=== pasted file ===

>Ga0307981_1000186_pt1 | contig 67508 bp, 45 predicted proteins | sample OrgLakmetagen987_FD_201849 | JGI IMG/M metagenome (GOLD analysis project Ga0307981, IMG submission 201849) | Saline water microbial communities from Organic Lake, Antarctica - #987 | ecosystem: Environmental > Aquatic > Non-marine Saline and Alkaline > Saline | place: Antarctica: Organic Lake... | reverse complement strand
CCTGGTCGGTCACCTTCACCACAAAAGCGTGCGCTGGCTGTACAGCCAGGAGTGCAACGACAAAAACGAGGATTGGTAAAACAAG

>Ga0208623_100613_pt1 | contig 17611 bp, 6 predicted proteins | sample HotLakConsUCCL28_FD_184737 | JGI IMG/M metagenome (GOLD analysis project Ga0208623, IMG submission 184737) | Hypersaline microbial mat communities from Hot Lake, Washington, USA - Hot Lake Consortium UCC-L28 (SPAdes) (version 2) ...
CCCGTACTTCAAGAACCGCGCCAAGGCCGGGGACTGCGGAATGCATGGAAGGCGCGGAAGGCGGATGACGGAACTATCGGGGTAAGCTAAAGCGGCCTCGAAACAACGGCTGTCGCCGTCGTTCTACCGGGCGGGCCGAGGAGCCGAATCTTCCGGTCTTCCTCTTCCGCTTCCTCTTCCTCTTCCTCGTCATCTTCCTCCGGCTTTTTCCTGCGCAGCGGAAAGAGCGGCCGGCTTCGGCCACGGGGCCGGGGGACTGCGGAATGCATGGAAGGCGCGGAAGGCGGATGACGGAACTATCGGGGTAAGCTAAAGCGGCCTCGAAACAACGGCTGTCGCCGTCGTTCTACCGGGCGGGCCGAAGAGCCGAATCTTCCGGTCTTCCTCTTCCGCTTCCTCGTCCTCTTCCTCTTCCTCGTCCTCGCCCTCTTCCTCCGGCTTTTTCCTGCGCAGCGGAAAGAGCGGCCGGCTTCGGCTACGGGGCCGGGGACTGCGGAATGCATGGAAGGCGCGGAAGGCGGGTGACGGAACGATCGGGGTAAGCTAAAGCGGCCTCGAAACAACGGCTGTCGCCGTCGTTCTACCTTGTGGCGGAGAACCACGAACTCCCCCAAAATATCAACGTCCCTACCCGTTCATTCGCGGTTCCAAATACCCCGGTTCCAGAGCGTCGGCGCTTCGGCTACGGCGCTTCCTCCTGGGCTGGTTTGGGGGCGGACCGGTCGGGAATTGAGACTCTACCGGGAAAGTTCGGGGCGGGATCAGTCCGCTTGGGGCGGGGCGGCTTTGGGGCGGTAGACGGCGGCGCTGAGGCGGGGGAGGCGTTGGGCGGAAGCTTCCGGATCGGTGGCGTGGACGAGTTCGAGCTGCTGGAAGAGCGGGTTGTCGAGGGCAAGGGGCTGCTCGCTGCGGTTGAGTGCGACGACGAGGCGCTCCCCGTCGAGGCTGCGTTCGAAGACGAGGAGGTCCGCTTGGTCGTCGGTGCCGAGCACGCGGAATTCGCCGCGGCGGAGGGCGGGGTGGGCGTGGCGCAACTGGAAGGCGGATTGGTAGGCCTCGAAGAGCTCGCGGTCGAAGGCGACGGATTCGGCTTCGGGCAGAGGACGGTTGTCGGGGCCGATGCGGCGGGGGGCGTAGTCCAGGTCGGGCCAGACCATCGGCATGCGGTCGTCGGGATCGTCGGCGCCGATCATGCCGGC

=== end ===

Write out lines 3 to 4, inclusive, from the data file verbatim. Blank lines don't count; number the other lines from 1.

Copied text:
>Ga0208623_100613_pt1 | contig 17611 bp, 6 predicted proteins | sample HotLakConsUCCL28_FD_184737 | JGI IMG/M metagenome (GOLD analysis project Ga0208623, IMG submission 184737) | Hypersaline microbial mat communities from Hot Lake, Washington, USA - Hot Lake Consortium UCC-L28 (SPAdes) (version 2) ...
CCCGTACTTCAAGAACCGCGCCAAGGCCGGGGACTGCGGAATGCATGGAAGGCGCGGAAGGCGGATGACGGAACTATCGGGGTAAGCTAAAGCGGCCTCGAAACAACGGCTGTCGCCGTCGTTCTACCGGGCGGGCCGAGGAGCCGAATCTTCCGGTCTTCCTCTTCCGCTTCCTCTTCCTCTTCCTCGTCATCTTCCTCCGGCTTTTTCCTGCGCAGCGGAAAGAGCGGCCGGCTTCGGCCACGGGGCCGGGGGACTGCGGAATGCATGGAAGGCGCGGAAGGCGGATGACGGAACTATCGGGGTAAGCTAAAGCGGCCTCGAAACAACGGCTGTCGCCGTCGTTCTACCGGGCGGGCCGAAGAGCCGAATCTTCCGGTCTTCCTCTTCCGCTTCCTCGTCCTCTTCCTCTTCCTCGTCCTCGCCCTCTTCCTCCGGCTTTTTCCTGCGCAGCGGAAAGAGCGGCCGGCTTCGGCTACGGGGCCGGGGACTGCGGAATGCATGGAAGGCGCGGAAGGCGGGTGACGGAACGATCGGGGTAAGCTAAAGCGGCCTCGAAACAACGGCTGTCGCCGTCGTTCTACCTTGTGGCGGAGAACCACGAACTCCCCCAAAATATCAACGTCCCTACCCGTTCATTCGCGGTTCCAAATACCCCGGTTCCAGAGCGTCGGCGCTTCGGCTACGGCGCTTCCTCCTGGGCTGGTTTGGGGGCGGACCGGTCGGGAATTGAGACTCTACCGGGAAAGTTCGGGGCGGGATCAGTCCGCTTGGGGCGGGGCGGCTTTGGGGCGGTAGACGGCGGCGCTGAGGCGGGGGAGGCGTTGGGCGGAAGCTTCCGGATCGGTGGCGTGGACGAGTTCGAGCTGCTGGAAGAGCGGGTTGTCGAGGGCAAGGGGCTGCTCGCTGCGGTTGAGTGCGACGACGAGGCGCTCCCCGTCGAGGCTGCGTTCGAAGACGAGGAGGTCCGCTTGGTCGTCGGTGCCGAGCACGCGGAATTCGCCGCGGCGGAGGGCGGGGTGGGCGTGGCGCAACTGGAAGGCGGATTGGTAGGCCTCGAAGAGCTCGCGGTCGAAGGCGACGGATTCGGCTTCGGGCAGAGGACGGTTGTCGGGGCCGATGCGGCGGGGGGCGTAGTCCAGGTCGGGCCAGACCATCGGCATGCGGTCGTCGGGATCGTCGGCGCCGATCATGCCGGC